“Reed's best days are long behind him, but I love the addition to the Texans for one huge reason: He is a winner from a great organization and what he brings behind the scenes could pay off HUGE. The Texans really are not that far from being an expansion team and most of their best players are all home grown players-that have never won the big one. Reed, a future Hall of Famer coming off a SB win brings instant credibility to the locker room and even if he doesn't play at a real high level, is a great addition-and something Houston should have done long ago.”

If you were just ranking CBs what order would you have them in? If you were just ranking safeties?

“Just CBs: I think I would keep it exactly the same. Just safeties? Tough to really gauge Jacksonville, but they still have to be last and again, I think I would keep the order the same. More so than some of the other position groups in the division, this order is pretty clear to me.”

What rookies do you expect to have the biggest impact?

“The rookie defensive back that I expect to make the biggest impact is definitely Cyprien. I think he will be a star in this league, was a great value where Jacksonville took him and will been all around impact player, even early in his career.”

The Titans view McCourty as a solid No. 1 and the Colts feel the same about Davis. Can you compare and contrast them?

“I think both are good cornerbacks, but neither is truly a No. 1. To me, Davis is more talented and more equipped to play coverage against the opponent's No. 1 receiver, but also is more inconsistent overall.”

Can you rate the nickel situations?

“Butler has played well at times for the Colts, but I would say they are a little deficient when they go to sub packages, where Tennessee should be in better shape with their top three corners, as I think Wreh-Wilson should do a fine job (despite some rookie struggles) on the outside in nickel, but this makes the Titans' slot situation very good.”

As for me…

Jackson really blossomed last season when Joseph dealt with a bunch of injuries. If a healthy Joseph returns to form, they could be one of the best cornerback duos in the league. I’ve written about Reed’s swagger and like Williamson, I expect he’ll have a great effect even if he isn’t always playing or isn’t playing quite up to his standards.

Pollard has been outspoken and brings an attitude the Titans have been lacking on defense. He’s an upgrade for certain on early downs. But George Wilson may be the better overall player. I know the Titans will find snaps for all three of their guys and not just in a three-safety nickel or dime package.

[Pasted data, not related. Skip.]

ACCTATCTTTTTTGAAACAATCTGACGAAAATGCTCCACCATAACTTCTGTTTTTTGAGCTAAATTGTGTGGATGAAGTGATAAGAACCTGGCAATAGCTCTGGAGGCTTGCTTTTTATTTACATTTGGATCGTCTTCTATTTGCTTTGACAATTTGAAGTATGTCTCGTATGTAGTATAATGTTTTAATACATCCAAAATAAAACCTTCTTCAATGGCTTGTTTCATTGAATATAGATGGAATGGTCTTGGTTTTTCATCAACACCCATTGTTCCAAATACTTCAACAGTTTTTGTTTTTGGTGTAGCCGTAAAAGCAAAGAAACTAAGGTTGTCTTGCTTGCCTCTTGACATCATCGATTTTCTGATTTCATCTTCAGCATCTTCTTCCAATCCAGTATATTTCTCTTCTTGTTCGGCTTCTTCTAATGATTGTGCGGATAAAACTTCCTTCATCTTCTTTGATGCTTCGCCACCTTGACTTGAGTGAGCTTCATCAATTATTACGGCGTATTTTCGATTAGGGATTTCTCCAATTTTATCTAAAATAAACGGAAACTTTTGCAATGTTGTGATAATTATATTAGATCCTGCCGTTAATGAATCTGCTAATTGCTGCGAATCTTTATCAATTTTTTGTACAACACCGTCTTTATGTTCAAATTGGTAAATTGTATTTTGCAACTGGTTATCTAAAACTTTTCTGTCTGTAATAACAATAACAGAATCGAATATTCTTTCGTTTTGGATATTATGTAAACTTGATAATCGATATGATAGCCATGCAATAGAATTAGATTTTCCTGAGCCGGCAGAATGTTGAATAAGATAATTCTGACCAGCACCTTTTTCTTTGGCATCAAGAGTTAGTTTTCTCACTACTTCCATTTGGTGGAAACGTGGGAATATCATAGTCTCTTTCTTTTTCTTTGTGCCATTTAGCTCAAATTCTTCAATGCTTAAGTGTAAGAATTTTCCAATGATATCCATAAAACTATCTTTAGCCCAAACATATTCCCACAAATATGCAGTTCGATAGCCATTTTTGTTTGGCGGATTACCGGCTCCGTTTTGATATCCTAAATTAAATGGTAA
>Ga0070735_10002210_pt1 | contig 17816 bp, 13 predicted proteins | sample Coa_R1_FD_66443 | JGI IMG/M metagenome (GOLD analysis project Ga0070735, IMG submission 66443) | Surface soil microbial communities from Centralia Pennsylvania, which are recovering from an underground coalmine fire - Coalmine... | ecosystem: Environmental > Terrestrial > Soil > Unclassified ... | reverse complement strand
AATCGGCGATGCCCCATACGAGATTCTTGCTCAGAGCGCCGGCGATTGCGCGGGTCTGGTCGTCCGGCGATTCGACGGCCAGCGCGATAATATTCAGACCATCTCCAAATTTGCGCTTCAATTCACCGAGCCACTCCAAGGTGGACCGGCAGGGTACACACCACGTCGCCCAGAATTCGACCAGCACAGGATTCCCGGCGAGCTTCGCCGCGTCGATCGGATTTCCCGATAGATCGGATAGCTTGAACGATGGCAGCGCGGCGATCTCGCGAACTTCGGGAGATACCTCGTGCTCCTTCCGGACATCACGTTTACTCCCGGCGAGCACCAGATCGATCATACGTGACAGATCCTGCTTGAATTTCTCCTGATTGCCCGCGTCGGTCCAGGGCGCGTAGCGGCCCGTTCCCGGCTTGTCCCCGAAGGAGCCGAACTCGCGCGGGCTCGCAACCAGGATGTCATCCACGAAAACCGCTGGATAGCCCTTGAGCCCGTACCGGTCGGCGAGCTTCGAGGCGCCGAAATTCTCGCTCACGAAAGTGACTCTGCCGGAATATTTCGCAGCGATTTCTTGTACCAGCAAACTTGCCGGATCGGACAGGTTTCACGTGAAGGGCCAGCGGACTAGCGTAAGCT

The Colts secondary improvement is likely to hinge on health. Can Toller stay on the field after dealing with elbow, back, foot, hip and hamstring injuries in his first four seasons? Landry has a repaired Achilles but recovered for a complete season last year with the Jets. Without either of them, depth would quickly be tested with guys like Cassius Vaughn or Joe Lefeged potentially in nickel and dime packages.

A lot of people are going to have terrible expectations of the Jaguars. But kids can play well quickly in the secondary, and from what I saw at minicamp, Cyprien is my pick for defensive breakout player in the division. Gratz looked good too. Lowery is solid as the other safety. They need cornerbacks to emerge but could surpass expectations.
How does each AFC South team look in the secondary, and what still needs to be done?

Houston Texans

News that No. 1 cornerback Johnathan Joseph had sports hernias repaired early in the offseason was actually a good development. He was even more hurt than we knew last year, which serves to explain why he was hardly the player in 2012 he had been in 2011. A healthy Joseph will be much better. Kareem Jackson blossomed as the second corner, and Brice McCain returns as a fairly steady nickel. Danieal Manning is the strong safety with Ed Reed roaming and ball hawking as the deeper guy. Rookie D.J. Swearinger should work as the third safety and be an upgrade over the two guys who played in that role a year ago. He’s also insurance for the aging Reed. Corner depth is a concern, but isn’t that the case for almost every team? I expect big things from this group.